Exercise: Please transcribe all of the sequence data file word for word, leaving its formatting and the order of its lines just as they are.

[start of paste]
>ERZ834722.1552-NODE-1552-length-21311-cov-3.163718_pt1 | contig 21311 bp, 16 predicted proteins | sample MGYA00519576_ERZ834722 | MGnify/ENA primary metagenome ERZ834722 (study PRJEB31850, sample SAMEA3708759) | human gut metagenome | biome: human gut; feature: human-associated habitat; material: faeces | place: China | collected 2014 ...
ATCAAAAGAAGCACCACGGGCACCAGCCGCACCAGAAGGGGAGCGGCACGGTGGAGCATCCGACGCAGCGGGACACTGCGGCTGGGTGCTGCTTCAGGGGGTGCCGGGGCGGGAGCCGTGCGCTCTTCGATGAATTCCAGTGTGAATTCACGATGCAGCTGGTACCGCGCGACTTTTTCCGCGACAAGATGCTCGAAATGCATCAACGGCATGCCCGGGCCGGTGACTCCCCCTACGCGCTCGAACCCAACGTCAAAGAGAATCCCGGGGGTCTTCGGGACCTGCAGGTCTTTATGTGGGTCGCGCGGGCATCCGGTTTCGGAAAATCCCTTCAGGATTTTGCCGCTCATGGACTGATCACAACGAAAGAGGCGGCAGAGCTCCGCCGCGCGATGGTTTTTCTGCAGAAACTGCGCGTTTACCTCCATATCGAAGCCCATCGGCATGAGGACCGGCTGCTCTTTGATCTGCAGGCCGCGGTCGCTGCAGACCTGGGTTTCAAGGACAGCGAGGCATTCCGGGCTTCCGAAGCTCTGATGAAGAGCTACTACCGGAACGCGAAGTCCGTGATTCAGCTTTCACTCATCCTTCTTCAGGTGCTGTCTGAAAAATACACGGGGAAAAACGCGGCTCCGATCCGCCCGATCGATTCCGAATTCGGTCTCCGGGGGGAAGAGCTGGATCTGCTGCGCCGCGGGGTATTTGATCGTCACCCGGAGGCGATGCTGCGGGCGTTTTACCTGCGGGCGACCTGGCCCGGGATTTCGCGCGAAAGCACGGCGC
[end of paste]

>ERZ834722.1552-NODE-1552-length-21311-cov-3.163718_pt1 | contig 21311 bp, 16 predicted proteins | sample MGYA00519576_ERZ834722 | MGnify/ENA primary metagenome ERZ834722 (study PRJEB31850, sample SAMEA3708759) | human gut metagenome | biome: human gut; feature: human-associated habitat; material: faeces | place: China | collected 2014 ...
ATCAAAAGAAGCACCACGGGCACCAGCCGCACCAGAAGGGGAGCGGCACGGTGGAGCATCCGACGCAGCGGGACACTGCGGCTGGGTGCTGCTTCAGGGGGTGCCGGGGCGGGAGCCGTGCGCTCTTCGATGAATTCCAGTGTGAATTCACGATGCAGCTGGTACCGCGCGACTTTTTCCGCGACAAGATGCTCGAAATGCATCAACGGCATGCCCGGGCCGGTGACTCCCCCTACGCGCTCGAACCCAACGTCAAAGAGAATCCCGGGGGTCTTCGGGACCTGCAGGTCTTTATGTGGGTCGCGCGGGCATCCGGTTTCGGAAAATCCCTTCAGGATTTTGCCGCTCATGGACTGATCACAACGAAAGAGGCGGCAGAGCTCCGCCGCGCGATGGTTTTTCTGCAGAAACTGCGCGTTTACCTCCATATCGAAGCCCATCGGCATGAGGACCGGCTGCTCTTTGATCTGCAGGCCGCGGTCGCTGCAGACCTGGGTTTCAAGGACAGCGAGGCATTCCGGGCTTCCGAAGCTCTGATGAAGAGCTACTACCGGAACGCGAAGTCCGTGATTCAGCTTTCACTCATCCTTCTTCAGGTGCTGTCTGAAAAATACACGGGGAAAAACGCGGCTCCGATCCGCCCGATCGATTCCGAATTCGGTCTCCGGGGGGAAGAGCTGGATCTGCTGCGCCGCGGGGTATTTGATCGTCACCCGGAGGCGATGCTGCGGGCGTTTTACCTGCGGGCGACCTGGCCCGGGATTTCGCGCGAAAGCACGGCGC